Perspective: How to act and react

With each passing day, it becomes more and more difficult to speak and live out biblical faith in the public arena in America. While we as Christians are not always wise, loving and careful about the ways we express and conduct ourselves, it is clear, even the most articulate among us, face intolerance, especially in regard to the issue of sexuality.

When you declare that you believe extra-marital or pre-marital sex is wrong and sinful, you become a target of ridicule. When a young person states that they are a virgin and intend to wait until marriage, they are seen as a freak of nature.

If you are a public official and state your biblical position in regard to homosexuality, you may well lose your place of service and be seen as intolerant. In recent days, a Christian organization on the Iowa University campus was given the boot because they did not allow people to hold leadership roles unless they affirm the biblical position regarding marriage and sexuality. The group was open for all to attend, but only people who embraced the biblical position on sexuality and marriage were allowed to hold leadership positions.

I wish I could tell you that I believe things will get better. I wish I believed that, in America, the Christian worldview will once again overshadow our government and society. Only a heaven-sent revival will bring that about.

Does this mean that we bow down or change our position to better fit the worldview that is in vogue? No! We are called to live according to the teachings of God’s Holy Word. We cannot change the truth of Scripture even if we wanted to do so. Scripture is the infallible and inerrant Word of truth. Our job is not to rewrite Scripture, but to live and share it.

To speak and live out the truth will always bring us into conflict with the prevalent worldview around us. This was so in the first century, and it continues to be so today. Conflict with culture is not the issue—how we act and react is the issue.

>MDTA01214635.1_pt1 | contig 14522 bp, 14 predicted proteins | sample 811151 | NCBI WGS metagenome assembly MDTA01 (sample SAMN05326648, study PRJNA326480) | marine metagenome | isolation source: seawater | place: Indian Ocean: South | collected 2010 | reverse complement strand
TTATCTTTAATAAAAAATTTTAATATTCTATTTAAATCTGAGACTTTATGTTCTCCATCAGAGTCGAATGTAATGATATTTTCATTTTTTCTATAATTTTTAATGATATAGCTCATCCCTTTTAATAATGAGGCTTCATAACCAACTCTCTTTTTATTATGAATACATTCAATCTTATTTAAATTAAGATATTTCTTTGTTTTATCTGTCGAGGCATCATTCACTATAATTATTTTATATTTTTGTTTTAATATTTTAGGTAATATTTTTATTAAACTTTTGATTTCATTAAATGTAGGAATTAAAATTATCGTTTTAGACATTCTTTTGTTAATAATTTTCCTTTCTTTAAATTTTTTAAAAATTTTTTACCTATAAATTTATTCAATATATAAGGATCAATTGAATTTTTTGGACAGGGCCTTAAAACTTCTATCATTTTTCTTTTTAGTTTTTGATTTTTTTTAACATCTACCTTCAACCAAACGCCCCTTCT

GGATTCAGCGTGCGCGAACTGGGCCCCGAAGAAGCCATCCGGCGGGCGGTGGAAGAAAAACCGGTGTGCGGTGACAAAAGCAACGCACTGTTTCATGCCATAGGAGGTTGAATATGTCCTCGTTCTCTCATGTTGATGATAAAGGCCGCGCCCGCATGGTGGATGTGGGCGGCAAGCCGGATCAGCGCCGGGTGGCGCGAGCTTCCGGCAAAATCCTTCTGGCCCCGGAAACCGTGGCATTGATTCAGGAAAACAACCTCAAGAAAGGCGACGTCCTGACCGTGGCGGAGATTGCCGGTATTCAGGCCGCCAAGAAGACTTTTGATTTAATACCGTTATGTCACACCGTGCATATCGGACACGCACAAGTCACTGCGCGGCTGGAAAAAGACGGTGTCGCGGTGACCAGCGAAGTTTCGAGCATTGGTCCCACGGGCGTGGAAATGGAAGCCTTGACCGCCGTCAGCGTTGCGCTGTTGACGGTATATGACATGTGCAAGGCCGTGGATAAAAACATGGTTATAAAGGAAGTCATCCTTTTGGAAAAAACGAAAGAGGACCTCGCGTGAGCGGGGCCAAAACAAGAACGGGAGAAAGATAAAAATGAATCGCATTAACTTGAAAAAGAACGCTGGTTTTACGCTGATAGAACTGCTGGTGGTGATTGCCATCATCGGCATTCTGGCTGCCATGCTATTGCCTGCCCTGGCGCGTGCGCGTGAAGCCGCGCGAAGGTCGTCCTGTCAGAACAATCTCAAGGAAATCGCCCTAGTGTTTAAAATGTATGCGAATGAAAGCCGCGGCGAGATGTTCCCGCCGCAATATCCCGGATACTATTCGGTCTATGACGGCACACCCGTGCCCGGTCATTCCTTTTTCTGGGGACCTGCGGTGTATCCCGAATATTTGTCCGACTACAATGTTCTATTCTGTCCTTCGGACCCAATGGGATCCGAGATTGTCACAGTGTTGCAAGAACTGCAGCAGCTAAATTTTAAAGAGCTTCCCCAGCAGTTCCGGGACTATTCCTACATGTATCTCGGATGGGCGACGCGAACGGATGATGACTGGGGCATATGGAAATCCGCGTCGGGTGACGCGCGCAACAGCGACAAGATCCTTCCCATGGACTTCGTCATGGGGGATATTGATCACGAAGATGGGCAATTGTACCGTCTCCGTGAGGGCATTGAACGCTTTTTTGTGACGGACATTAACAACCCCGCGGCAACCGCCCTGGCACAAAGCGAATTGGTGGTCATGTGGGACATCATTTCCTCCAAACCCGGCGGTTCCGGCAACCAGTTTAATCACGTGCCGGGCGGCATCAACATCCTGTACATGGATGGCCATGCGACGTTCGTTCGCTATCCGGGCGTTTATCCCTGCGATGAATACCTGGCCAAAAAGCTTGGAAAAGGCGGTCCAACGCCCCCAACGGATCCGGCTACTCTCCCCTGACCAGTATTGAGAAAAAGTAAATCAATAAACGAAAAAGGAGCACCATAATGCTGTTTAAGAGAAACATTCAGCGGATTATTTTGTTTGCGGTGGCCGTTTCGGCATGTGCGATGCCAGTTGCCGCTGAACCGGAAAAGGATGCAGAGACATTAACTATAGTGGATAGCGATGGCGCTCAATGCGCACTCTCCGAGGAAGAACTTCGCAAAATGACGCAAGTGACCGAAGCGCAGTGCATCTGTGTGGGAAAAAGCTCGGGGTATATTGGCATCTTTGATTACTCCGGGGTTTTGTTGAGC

First, we must stand without compromise and “contend for the faith that was delivered to the saints once for all” (Jude 1:3). We do not have to be contentious in doing so, but neither do we need to bow to the pressures to acquiesce to the demands of others.

Second, it is crucial for us to always guard our words and actions. While taking our stand, we speak and act with love toward others with whom we disagree; we give them respect and show them grace. This is hard when embroiled in a debate or when others ridicule and attack our faith.

I have learned over the years that the quickest way to lose a debate is to lose self-control. This usually leads to us giving people a piece of our minds that we cannot afford to lose.

In these turbulent times we must take a stand, but we must do so overflowing with love, respect and grace. Paul was not just blowing smoke when he said we are to speak the truth in love.

Third, respect all people as people created in the image of God. They are not “despicables” in God’s eyes, and they should not be in our eyes either. People may act despicable, but they are made of the same flesh we are, so treat them with love and grace.

When confronted with disagreement, show patience and love. You do not need to agree with them—you cannot! You do need to show Christ-like love even when strongly disagreeing.

Fourth, stand and take the ridicule, and if it requires suffering greatly then be willing to suffer. You will stand in a long line of saints through the ages who have suffered because they stood on the truth of Scripture.



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